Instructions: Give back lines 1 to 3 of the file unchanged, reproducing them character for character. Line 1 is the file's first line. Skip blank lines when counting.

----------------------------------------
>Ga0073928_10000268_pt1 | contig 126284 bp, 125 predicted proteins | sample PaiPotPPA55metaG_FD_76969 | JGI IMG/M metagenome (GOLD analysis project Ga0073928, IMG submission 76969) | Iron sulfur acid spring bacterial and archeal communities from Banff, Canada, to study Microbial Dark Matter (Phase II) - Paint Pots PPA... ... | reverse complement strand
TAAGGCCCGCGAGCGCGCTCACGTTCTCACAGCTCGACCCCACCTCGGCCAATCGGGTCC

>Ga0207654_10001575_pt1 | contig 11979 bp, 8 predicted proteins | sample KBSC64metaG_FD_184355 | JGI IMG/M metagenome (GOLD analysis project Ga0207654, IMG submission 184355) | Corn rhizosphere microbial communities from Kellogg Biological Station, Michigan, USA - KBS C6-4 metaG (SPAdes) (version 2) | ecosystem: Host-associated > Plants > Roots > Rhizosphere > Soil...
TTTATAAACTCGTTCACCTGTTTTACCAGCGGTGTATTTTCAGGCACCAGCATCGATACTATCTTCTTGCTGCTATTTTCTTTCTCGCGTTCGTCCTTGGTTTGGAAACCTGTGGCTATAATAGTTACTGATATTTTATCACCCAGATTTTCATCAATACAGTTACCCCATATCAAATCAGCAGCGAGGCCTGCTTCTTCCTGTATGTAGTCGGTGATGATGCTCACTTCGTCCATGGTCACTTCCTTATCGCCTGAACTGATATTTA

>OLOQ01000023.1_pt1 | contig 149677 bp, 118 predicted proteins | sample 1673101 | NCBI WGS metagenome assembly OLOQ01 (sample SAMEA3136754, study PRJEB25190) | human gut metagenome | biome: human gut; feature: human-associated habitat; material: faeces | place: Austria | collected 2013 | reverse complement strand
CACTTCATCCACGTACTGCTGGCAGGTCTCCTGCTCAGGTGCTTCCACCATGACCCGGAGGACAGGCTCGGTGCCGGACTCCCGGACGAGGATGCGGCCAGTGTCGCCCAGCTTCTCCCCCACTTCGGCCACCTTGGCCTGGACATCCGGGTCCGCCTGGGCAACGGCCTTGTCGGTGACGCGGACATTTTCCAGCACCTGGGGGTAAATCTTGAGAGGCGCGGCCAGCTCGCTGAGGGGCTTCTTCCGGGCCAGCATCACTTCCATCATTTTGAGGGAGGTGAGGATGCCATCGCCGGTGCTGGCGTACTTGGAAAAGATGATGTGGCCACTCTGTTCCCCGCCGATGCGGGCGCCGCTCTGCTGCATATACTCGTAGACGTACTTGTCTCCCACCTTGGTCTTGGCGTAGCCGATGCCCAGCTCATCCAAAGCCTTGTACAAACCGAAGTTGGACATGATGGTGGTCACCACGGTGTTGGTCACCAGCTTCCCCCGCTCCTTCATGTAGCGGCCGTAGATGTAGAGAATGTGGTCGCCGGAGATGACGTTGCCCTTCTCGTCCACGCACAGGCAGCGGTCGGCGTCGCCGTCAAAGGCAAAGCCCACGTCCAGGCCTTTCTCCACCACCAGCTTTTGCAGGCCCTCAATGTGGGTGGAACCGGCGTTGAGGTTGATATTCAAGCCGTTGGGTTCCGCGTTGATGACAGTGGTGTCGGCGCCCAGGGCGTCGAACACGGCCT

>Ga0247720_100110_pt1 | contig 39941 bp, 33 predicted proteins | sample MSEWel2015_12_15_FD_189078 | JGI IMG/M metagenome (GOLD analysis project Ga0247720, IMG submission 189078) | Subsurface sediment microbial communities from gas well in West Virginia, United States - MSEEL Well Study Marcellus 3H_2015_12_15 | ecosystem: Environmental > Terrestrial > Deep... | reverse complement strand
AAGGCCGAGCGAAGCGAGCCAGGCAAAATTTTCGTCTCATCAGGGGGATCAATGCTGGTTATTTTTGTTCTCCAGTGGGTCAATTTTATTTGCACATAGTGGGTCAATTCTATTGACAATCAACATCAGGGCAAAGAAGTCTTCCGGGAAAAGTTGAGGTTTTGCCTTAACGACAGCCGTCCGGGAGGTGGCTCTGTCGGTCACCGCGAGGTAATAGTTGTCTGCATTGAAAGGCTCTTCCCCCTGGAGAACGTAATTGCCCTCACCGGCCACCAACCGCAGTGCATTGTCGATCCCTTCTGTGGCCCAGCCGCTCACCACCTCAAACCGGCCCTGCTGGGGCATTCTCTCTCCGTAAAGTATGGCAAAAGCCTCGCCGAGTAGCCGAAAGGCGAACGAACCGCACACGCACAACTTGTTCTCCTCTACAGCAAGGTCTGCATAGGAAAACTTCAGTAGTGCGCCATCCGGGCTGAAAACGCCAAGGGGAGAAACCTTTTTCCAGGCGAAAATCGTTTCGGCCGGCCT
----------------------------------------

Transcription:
>Ga0073928_10000268_pt1 | contig 126284 bp, 125 predicted proteins | sample PaiPotPPA55metaG_FD_76969 | JGI IMG/M metagenome (GOLD analysis project Ga0073928, IMG submission 76969) | Iron sulfur acid spring bacterial and archeal communities from Banff, Canada, to study Microbial Dark Matter (Phase II) - Paint Pots PPA... ... | reverse complement strand
TAAGGCCCGCGAGCGCGCTCACGTTCTCACAGCTCGACCCCACCTCGGCCAATCGGGTCC

>Ga0207654_10001575_pt1 | contig 11979 bp, 8 predicted proteins | sample KBSC64metaG_FD_184355 | JGI IMG/M metagenome (GOLD analysis project Ga0207654, IMG submission 184355) | Corn rhizosphere microbial communities from Kellogg Biological Station, Michigan, USA - KBS C6-4 metaG (SPAdes) (version 2) | ecosystem: Host-associated > Plants > Roots > Rhizosphere > Soil...